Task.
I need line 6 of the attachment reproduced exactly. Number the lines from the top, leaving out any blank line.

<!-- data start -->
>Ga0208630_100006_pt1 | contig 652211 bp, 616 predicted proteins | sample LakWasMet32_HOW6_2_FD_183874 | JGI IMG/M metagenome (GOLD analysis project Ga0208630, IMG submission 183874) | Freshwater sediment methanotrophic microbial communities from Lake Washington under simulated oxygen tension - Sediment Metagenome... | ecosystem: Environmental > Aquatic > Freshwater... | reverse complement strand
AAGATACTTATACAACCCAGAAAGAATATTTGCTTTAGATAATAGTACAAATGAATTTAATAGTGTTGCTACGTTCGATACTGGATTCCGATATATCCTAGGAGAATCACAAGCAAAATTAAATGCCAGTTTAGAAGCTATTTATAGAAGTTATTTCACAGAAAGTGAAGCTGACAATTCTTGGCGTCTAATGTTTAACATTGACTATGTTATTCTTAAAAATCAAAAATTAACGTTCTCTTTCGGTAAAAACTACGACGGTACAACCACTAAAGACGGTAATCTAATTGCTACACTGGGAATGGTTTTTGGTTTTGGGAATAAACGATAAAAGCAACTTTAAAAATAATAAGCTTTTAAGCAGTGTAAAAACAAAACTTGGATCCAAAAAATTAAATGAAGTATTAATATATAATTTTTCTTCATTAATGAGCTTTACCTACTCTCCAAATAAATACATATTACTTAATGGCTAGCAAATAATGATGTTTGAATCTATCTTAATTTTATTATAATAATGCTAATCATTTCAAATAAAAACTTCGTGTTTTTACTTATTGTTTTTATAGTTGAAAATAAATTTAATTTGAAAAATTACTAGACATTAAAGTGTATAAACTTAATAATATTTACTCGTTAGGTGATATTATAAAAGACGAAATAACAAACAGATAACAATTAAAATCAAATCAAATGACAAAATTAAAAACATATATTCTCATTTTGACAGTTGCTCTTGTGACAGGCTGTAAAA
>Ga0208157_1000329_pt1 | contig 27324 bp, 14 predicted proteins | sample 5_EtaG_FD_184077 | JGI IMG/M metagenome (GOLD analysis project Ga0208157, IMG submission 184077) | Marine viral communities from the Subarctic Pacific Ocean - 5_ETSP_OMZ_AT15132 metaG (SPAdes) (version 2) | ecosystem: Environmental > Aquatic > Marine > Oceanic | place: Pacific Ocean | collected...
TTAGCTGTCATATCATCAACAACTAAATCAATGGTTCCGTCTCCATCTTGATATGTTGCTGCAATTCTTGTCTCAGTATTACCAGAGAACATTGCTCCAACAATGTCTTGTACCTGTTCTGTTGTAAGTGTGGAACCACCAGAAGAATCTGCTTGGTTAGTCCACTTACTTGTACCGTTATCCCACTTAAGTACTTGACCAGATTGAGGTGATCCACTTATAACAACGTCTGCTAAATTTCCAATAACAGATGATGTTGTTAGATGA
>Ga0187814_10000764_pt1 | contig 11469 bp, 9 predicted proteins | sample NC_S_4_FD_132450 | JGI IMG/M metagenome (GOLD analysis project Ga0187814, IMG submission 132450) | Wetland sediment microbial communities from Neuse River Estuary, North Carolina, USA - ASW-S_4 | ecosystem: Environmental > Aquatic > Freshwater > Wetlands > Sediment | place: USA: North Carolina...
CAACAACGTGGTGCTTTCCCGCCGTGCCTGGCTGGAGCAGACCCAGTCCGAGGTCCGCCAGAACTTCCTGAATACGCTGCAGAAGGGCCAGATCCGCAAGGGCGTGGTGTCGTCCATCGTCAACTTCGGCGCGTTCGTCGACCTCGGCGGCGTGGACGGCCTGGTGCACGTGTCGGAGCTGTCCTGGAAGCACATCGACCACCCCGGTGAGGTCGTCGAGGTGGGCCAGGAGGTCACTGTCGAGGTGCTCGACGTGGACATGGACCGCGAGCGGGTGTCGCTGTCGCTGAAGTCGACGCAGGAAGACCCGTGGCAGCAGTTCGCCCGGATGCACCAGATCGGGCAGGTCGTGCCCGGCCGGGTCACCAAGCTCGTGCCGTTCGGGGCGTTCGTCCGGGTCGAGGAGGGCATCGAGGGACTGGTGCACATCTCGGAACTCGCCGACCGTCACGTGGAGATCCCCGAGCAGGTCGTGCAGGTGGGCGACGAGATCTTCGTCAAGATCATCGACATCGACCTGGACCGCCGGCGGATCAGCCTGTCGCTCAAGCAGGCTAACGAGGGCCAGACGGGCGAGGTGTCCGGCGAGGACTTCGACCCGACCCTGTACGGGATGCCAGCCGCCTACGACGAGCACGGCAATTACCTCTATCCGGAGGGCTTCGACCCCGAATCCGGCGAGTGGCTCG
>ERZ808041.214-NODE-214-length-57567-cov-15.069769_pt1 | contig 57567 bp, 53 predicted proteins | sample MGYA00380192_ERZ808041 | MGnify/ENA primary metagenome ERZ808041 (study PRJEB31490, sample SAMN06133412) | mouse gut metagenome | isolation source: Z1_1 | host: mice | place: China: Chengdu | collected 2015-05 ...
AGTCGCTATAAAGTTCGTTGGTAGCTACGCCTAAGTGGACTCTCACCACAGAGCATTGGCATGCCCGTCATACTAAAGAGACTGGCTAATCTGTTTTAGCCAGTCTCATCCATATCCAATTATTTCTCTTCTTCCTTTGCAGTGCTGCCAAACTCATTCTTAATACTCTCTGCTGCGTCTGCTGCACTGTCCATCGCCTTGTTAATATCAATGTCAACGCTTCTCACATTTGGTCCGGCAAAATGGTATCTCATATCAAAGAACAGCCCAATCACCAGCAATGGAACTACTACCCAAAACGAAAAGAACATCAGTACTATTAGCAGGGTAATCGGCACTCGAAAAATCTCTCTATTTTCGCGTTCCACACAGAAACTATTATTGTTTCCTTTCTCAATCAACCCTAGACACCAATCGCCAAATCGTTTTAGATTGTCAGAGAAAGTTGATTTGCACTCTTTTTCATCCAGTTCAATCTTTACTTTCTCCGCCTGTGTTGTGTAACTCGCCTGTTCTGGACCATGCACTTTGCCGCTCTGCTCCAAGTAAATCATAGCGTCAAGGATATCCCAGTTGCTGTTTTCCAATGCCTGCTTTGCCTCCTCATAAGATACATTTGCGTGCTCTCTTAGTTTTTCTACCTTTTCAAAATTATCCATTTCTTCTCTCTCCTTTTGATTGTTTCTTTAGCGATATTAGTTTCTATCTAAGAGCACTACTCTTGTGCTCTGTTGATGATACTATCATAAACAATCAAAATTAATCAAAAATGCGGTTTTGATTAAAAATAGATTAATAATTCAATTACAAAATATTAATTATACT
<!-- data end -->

CAACAACGTGGTGCTTTCCCGCCGTGCCTGGCTGGAGCAGACCCAGTCCGAGGTCCGCCAGAACTTCCTGAATACGCTGCAGAAGGGCCAGATCCGCAAGGGCGTGGTGTCGTCCATCGTCAACTTCGGCGCGTTCGTCGACCTCGGCGGCGTGGACGGCCTGGTGCACGTGTCGGAGCTGTCCTGGAAGCACATCGACCACCCCGGTGAGGTCGTCGAGGTGGGCCAGGAGGTCACTGTCGAGGTGCTCGACGTGGACATGGACCGCGAGCGGGTGTCGCTGTCGCTGAAGTCGACGCAGGAAGACCCGTGGCAGCAGTTCGCCCGGATGCACCAGATCGGGCAGGTCGTGCCCGGCCGGGTCACCAAGCTCGTGCCGTTCGGGGCGTTCGTCCGGGTCGAGGAGGGCATCGAGGGACTGGTGCACATCTCGGAACTCGCCGACCGTCACGTGGAGATCCCCGAGCAGGTCGTGCAGGTGGGCGACGAGATCTTCGTCAAGATCATCGACATCGACCTGGACCGCCGGCGGATCAGCCTGTCGCTCAAGCAGGCTAACGAGGGCCAGACGGGCGAGGTGTCCGGCGAGGACTTCGACCCGACCCTGTACGGGATGCCAGCCGCCTACGACGAGCACGGCAATTACCTCTATCCGGAGGGCTTCGACCCCGAATCCGGCGAGTGGCTCG